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A new classification of viviparous brotulas (Bythitidae) – with family status for Dinematichthyidae – based on molecular, morphological and fossil data

Møller, Peter Rask, Knudsen, Steen Wilhelm, Schwarzhans, Werner, Nielsen, Jørgen G.
Molecular phylogenetics and evolution 2016 v.100 pp. 391-408
Aphyonidae, Bythitidae, Carapidae, DNA, Ophidiidae, age determination, fins, fish, fossils, habitats, males, mitochondria, new species, nucleotide sequences, polyphyly, reproduction, synapomorphy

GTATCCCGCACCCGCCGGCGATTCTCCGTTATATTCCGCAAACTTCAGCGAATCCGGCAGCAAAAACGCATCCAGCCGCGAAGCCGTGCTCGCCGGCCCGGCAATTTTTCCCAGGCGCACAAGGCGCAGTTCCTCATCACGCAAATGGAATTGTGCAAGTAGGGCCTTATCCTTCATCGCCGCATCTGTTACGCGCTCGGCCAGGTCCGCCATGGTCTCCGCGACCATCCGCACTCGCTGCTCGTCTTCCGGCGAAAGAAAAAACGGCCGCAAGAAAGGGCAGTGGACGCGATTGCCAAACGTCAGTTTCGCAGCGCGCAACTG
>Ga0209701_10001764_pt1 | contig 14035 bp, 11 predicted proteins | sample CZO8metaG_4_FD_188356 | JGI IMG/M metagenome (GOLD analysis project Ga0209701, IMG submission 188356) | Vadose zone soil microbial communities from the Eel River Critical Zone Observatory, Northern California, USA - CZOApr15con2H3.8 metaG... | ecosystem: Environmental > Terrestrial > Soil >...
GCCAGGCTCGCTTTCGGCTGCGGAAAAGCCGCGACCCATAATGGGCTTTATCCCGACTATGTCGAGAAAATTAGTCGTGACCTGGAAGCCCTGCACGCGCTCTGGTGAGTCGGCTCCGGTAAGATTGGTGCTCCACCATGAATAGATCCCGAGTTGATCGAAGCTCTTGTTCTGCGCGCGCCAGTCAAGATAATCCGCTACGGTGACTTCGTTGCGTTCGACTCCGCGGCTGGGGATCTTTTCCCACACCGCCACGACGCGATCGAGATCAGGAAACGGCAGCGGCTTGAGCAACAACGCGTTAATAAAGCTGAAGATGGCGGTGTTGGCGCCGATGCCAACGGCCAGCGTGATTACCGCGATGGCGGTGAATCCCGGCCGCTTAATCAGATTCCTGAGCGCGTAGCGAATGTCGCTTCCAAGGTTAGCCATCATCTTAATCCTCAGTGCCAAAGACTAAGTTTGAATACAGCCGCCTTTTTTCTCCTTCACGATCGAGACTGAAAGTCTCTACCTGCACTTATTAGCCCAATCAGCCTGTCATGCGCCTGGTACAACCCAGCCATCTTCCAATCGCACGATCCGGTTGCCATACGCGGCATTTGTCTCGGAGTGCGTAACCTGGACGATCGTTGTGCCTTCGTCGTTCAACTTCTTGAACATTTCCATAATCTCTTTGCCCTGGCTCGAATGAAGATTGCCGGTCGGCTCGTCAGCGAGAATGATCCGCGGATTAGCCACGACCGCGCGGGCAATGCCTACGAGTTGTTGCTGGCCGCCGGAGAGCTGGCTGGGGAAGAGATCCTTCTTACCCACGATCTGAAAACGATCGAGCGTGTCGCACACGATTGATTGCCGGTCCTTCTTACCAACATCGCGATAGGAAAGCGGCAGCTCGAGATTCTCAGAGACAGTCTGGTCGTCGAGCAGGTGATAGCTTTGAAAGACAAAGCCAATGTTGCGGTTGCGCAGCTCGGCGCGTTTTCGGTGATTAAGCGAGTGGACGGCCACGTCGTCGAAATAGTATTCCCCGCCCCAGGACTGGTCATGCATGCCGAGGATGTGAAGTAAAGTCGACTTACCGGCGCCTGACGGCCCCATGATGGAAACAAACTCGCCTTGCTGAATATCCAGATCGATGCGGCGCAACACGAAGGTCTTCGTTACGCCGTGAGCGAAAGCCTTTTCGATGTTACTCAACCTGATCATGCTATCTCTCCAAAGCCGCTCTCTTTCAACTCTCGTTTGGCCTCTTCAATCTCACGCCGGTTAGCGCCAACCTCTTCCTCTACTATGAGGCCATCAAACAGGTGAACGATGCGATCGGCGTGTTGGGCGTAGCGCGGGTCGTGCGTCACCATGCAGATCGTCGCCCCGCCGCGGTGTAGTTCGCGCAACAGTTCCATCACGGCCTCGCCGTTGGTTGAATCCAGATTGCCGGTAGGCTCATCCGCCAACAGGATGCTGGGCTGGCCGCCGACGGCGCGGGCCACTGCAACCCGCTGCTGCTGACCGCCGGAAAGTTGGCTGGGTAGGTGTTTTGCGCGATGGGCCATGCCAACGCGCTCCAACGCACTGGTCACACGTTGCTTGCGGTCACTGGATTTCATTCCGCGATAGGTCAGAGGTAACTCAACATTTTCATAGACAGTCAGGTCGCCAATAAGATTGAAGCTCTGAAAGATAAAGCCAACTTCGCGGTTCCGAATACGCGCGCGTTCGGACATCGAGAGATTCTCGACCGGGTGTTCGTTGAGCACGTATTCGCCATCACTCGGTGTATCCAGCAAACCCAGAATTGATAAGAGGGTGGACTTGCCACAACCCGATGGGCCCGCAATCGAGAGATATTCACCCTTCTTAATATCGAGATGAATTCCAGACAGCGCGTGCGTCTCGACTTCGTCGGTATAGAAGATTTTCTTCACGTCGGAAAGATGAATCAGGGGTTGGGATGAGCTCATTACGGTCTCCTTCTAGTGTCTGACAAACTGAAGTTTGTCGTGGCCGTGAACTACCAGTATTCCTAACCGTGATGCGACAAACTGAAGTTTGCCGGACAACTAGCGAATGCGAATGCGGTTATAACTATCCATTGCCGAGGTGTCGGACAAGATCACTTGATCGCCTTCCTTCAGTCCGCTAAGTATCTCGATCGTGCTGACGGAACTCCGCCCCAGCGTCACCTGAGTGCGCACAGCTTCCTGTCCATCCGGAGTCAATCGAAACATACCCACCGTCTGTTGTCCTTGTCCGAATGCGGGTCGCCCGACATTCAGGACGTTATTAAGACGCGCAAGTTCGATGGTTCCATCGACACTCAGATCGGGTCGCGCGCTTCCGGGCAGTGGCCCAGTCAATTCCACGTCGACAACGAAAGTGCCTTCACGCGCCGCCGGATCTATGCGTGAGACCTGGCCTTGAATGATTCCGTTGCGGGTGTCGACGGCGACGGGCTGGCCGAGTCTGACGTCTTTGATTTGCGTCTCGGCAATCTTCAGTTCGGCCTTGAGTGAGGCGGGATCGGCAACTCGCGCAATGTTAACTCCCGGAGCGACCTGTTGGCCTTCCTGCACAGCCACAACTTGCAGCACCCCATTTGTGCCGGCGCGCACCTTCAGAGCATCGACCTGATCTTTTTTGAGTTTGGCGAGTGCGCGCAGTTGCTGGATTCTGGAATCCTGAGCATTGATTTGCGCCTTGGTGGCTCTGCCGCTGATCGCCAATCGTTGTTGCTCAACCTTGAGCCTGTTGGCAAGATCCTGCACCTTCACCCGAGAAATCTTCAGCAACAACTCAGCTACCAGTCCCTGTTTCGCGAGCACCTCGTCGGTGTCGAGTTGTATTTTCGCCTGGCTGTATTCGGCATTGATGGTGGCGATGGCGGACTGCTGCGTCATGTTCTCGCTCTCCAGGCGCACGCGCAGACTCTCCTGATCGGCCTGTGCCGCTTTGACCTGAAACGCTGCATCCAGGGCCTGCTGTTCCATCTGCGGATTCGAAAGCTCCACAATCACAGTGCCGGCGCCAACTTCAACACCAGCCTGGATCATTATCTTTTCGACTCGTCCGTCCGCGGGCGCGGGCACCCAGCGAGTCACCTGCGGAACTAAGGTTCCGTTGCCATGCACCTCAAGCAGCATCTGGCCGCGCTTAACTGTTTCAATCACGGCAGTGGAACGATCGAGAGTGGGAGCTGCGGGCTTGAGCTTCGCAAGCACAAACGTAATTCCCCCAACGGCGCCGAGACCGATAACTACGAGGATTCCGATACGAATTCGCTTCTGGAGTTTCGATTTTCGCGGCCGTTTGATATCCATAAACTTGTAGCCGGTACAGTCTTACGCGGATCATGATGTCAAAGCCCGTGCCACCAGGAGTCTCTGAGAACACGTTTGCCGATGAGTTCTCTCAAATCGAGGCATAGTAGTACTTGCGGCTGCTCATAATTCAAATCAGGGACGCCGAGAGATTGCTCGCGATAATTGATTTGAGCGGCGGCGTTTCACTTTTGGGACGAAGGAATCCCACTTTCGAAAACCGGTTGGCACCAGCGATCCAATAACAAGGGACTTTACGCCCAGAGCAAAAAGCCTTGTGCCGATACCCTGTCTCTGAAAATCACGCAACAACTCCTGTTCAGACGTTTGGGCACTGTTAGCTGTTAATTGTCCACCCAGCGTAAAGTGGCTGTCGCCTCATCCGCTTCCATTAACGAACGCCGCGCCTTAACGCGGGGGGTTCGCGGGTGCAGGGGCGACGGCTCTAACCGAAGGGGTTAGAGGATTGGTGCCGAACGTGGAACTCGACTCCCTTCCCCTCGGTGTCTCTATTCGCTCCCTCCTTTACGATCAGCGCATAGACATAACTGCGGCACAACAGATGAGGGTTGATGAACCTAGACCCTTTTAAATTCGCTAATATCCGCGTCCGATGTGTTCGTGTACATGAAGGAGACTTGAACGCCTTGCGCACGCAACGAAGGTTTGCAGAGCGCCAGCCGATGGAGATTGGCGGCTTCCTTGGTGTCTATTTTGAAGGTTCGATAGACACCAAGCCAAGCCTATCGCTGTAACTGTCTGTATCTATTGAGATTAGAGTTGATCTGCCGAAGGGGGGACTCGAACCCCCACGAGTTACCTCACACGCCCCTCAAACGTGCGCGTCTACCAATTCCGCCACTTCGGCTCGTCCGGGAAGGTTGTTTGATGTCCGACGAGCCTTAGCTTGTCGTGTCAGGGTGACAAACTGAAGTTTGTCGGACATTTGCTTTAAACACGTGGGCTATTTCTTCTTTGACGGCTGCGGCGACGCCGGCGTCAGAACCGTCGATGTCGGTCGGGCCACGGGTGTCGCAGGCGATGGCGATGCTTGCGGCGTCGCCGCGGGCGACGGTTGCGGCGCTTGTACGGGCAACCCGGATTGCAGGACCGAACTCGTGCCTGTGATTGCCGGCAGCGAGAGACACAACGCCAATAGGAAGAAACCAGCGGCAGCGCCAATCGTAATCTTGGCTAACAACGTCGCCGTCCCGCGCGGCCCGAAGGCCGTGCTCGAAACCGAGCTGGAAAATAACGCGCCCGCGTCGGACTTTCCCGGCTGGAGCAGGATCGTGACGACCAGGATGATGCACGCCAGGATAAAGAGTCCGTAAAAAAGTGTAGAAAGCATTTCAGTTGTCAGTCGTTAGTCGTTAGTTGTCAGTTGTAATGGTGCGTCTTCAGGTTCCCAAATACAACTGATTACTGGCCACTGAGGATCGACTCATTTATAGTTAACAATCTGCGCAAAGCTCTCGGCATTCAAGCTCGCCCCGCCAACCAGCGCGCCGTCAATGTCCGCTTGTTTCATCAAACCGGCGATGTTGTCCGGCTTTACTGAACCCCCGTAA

The order Ophidiiformes is a large but not very well known group of fishes, unique among teleosts for showing high diversity in both deep sea and shallow reef habitats. The current classification includes more than 500 species, 115 genera and four families, based primarily on mode of reproduction: viviparous Aphyonidae and Bythitidae vs oviparous Carapidae and Ophidiidae. Since 2004 we revised the bythitid tribe Dinematichthyini, described more than 100 new species and noticed that this group has unique morphological characters, perhaps supporting a higher level of classification than the current status. Here we study the viviparous families phylogenetically with partial mitochondrial (nd4, 16s) and nuclear (Rag1) DNA sequences (2194bp). We use a fossil calibration of otolith-based taxa to calibrate the age of the clade comprising bythitid and dinematicththyid representatives, together with fossil calibrations adopted from previous phylogenetic studies. The separation of the order into two major lineages, the viviparous Bythitoidei and the oviparous Ophidioidei is confirmed. At the familial level, however, a new classification is presented for the viviparous clades, placing Aphyonidae as a derived, pedomorphic member of Bythitidae (new diagnosis provided, 33 genera and 118 species). The current subfamily Brosmophycinae is considered polyphyletic and we propose family status for Dinematichthyidae (25 genera, 114 species), supported by unique, morphological synapomorphic characters in the male copulatory apparatus. Previous use of the caudal fin separation or fusion with vertical fins is ambiguous. Age estimates based on calibrated molecular phylogeny agrees with fossil data, giving an origin within the Cretaceous (between 84 and 104mya) for a common ancestor to Ophidiiformes.